For the family law practitioner, these cases illustrate the importance of creating and “protecting” the record in the course of a trial or other evidentiary hearing. And on a close issue, more evidence is generally better than less.
By Thomas Georgianna, Managing Senior Trial Attorney
In the course of 2016, our firm handled two family law appeals whose outcome hinged on the appellate records themselves as opposed to a particular point of law or ruling. The first case involved a trial under the Domestic Violence Prevention Act with a record so damning as to render an appeal all but pointless. The second involved a divorce trial with a record so incomplete that the appeal was pointless. Both cases provide an object lesson in the importance of the appellate record.
A Tale of Two Family Law Appeals: Appeal 1
The first case involved a family law appeal after a three-day trial. The appeal was based on a number of issues, including:
- the alleged insufficiency of the predicate act that supported the domestic violence finding; and
- erroneous evidentiary rulings.
In its recitation of the facts on appeal, the appellate court recounted the testimony from the protected party’s psychologist, social worker, educators, parent, and multiple neighbors. The court went on to recount video footage from the appellant’s cell phone, which was elicited on cross-examination and entered into evidence. The court’s analysis of the appeal was replete with references to the record; in its conclusory remarks, the court held:
“We examine the trial court’s granting of the protective order for abuse of discretion, with attention to the particular law being applied by the court. (S.M. v. E.P., supra, 184 Cal.App.4th 1249, 1264-1265; Gonzalez, supra, 156 Cal.App.4th at pp. 420- 421.) From the reporter’s transcript, it is evident that the judicial officer who heard the case examined the merits of the petition and opposition, and conscientiously gave both sides a chance to be heard. The record fully supports [appellee]’s request for injunctive relief…”
“Absent an indication to the contrary, we are required to presume the trial court applied the correct legal standards in making its discretionary determinations. (In re Angel L. (2008) 159 Cal.App.4th 1127, 1136-1137; Gonzales, supra, 156 Cal.App.4th at pp. 420-421.) There is no basis in the record to show the court abused its discretion in evaluating the evidence and arriving at its order.”
Of particular interest to the practitioner is that for every issue that the appellant identified, there were several more evidentiary bases on which the appeal could stand. The result was an appeal like the mythical Hydra; for each head lopped off, two more took its place.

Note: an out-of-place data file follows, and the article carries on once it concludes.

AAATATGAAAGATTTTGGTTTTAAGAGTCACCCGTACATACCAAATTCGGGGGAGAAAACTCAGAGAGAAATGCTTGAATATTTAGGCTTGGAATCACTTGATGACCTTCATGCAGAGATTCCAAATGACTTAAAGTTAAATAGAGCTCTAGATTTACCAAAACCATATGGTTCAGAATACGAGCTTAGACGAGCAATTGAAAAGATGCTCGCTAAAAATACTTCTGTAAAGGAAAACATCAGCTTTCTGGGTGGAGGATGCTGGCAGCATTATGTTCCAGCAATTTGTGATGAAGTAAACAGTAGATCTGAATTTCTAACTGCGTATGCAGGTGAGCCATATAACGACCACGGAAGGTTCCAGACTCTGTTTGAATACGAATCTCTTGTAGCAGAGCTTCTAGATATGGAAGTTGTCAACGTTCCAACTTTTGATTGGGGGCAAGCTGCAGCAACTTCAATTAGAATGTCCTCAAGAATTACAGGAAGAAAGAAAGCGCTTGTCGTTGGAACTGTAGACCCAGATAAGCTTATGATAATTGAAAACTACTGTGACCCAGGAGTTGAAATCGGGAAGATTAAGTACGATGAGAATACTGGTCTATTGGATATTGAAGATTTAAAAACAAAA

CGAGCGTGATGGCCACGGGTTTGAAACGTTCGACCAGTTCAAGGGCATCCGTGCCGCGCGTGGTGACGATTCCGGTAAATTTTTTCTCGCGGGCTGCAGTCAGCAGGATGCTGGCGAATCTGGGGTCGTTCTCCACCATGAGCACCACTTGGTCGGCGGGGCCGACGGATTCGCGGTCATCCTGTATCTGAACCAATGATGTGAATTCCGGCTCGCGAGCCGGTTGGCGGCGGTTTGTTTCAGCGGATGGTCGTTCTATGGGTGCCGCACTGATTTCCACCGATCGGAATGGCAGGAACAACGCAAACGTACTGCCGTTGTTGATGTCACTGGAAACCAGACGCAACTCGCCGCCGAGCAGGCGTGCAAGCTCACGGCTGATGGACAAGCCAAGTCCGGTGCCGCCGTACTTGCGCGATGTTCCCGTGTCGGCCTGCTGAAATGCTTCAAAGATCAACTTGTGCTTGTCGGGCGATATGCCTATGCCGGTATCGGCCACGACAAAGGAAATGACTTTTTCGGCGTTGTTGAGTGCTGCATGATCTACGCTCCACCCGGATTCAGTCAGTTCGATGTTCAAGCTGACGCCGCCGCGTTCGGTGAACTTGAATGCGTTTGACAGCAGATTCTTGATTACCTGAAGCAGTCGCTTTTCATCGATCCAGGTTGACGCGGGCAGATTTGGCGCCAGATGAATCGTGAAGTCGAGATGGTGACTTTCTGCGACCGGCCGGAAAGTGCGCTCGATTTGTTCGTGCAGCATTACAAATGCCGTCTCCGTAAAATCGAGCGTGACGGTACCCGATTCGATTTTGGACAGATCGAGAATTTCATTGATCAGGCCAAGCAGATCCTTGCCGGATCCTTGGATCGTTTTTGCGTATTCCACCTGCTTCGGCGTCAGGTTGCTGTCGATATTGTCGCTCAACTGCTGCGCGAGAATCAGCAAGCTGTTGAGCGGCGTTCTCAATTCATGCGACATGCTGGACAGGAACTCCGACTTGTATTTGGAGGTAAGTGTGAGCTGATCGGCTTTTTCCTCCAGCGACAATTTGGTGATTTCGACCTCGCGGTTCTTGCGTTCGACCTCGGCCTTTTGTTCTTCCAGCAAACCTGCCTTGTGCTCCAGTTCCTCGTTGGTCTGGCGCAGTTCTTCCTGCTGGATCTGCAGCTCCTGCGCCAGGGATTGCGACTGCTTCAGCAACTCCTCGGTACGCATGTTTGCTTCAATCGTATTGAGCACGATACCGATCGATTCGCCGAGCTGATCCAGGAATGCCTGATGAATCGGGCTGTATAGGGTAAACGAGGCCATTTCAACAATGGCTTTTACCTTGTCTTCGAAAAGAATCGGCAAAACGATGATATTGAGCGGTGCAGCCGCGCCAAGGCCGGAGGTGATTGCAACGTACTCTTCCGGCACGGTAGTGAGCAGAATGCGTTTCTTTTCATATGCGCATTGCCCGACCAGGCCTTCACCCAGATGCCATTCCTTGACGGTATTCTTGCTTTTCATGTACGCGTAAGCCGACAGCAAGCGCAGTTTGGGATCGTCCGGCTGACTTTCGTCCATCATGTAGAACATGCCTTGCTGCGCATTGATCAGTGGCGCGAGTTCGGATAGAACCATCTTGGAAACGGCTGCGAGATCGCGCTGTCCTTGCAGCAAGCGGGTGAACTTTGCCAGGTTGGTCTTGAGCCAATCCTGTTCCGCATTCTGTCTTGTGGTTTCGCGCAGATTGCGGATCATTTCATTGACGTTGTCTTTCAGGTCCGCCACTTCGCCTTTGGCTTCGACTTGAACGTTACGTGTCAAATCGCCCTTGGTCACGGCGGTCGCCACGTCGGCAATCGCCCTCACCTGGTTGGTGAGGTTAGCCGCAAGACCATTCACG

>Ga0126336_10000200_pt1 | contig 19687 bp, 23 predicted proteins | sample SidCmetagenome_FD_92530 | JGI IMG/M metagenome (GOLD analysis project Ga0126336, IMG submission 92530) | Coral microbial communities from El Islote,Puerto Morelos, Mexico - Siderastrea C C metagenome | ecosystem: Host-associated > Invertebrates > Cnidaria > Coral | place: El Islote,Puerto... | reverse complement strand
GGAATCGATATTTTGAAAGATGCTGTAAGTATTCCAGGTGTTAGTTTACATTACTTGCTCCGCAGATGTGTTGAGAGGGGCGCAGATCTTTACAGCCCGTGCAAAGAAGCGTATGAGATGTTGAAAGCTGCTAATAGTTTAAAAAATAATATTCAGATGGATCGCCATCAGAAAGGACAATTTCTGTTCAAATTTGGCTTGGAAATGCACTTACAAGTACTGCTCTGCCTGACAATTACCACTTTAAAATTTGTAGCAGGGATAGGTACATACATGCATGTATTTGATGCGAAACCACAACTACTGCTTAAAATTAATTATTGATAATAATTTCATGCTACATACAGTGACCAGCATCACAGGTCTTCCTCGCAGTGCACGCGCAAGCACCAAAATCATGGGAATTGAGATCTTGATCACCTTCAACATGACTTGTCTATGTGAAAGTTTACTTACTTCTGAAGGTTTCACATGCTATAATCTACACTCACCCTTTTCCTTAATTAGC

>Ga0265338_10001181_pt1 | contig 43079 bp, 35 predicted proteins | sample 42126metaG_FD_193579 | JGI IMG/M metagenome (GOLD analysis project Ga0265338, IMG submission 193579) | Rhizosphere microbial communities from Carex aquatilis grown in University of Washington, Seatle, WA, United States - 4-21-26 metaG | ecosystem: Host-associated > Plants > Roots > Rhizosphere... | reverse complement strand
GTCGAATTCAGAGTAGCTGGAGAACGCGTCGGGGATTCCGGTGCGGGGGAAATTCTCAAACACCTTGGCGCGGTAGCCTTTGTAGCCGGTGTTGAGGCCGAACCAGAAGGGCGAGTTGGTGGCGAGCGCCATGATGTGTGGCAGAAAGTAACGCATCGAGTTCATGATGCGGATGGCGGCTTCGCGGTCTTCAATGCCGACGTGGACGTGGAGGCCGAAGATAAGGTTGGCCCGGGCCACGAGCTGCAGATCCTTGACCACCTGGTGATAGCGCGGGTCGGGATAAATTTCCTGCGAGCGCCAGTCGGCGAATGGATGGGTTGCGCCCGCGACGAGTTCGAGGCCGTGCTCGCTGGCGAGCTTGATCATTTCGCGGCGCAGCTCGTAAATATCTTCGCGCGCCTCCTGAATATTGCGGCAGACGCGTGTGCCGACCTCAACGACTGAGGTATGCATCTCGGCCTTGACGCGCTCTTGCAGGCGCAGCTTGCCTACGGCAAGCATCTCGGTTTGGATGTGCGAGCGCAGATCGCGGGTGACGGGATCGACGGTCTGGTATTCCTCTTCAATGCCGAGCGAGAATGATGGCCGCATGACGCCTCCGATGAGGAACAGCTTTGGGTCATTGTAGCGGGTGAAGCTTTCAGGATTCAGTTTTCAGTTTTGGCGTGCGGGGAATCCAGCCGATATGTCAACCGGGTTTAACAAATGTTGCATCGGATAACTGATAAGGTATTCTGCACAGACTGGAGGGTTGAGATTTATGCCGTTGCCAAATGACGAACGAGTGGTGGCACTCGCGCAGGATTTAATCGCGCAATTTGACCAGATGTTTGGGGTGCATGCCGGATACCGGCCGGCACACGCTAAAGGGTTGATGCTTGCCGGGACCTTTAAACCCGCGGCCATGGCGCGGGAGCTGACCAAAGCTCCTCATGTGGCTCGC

A Tale of Two Family Law Appeals: Appeal 2
The second family law appeal was basically the inverse of the first. In the second case, the appellant submitted so little of the record in a lengthy and complicated case, that the appellate court ended up ruling on the dearth of a record rather than the actual merits of the case:
1. The incomplete record is fatal to [appellant]’s appeal.
It is well settled that ‘[a]ppealed judgments and orders are presumed correct, and error must be affirmatively shown.’ (Hernandez v. California Hospital Medical Center (2000) 78 Cal.App.4th 498, 502, citing Denham v. Superior Court (1970) 2 Cal.3d 557, 564.) As the party challenging the court’s presumably correct findings and rules, [appellant] is required ‘to provide an adequate record to assess error.’ (Maria P. v. Riles/i> (1987) 43 Cal.3d 1281, 1295.) ‘In numerous situations, appellate courts have refused to reach the merits of an appellant’s claims because no reporter’s transcript of a pertinent proceeding or a suitable substitute was provided.'” (Foust v. San Jose Construction Co., Inc. (2011) 198 Cal.App.4th 181, 186.)
“A fatal problem with this appeal is that [appellant] failed to provide us with the reporter’s trial transcript for [three dates].”
“‘…To put it another way, it is presumed that the unreported trial testimony would demonstrate the absence of error.” (Estate of Fain(1999) 75 Cal.App.4th 973, 992.)”
The issues present in the second case are fairly obvious. Absent a record that would allow the appellate court to review the rulings at issue, the appellate court would simply presume that the ruling of the trial court was correct.
For the family law practitioner, these cases illustrate the importance of creating and “protecting” the record in the course of a trial or other evidentiary hearing. Competent evidence should be entered into the record. Appropriate objections should be made, and rulings on those objections should be obtained. On a close issue, more evidence is generally better than less. If a decision must be appealed, it may be possible to flesh out the appellate issue in argument over the decision. Conversely, an attempt to flesh out an issue may result in educating the opposition and generate appropriate corrective action.
While such maxims are always subject to exceptions and the vicissitudes of your particular case, they do serve to highlight important issues with which we should all be familiar. Knowing how these issues are likely to play out in your case is something you should have a working knowledge of before stepping into the courtroom.
Thomas Georgianna is Managing Senior Trial Attorney of the Civil Litigation Division and Chapter 11 Bankruptcy Division at Boyd Law, APC. www.boydlawapc.com
To Appeal or Not to Appeal
You have fought the good fight – but despite your best efforts, the trial court did not award all that your client desired. After the dust settles, what, if any, next steps should be taken?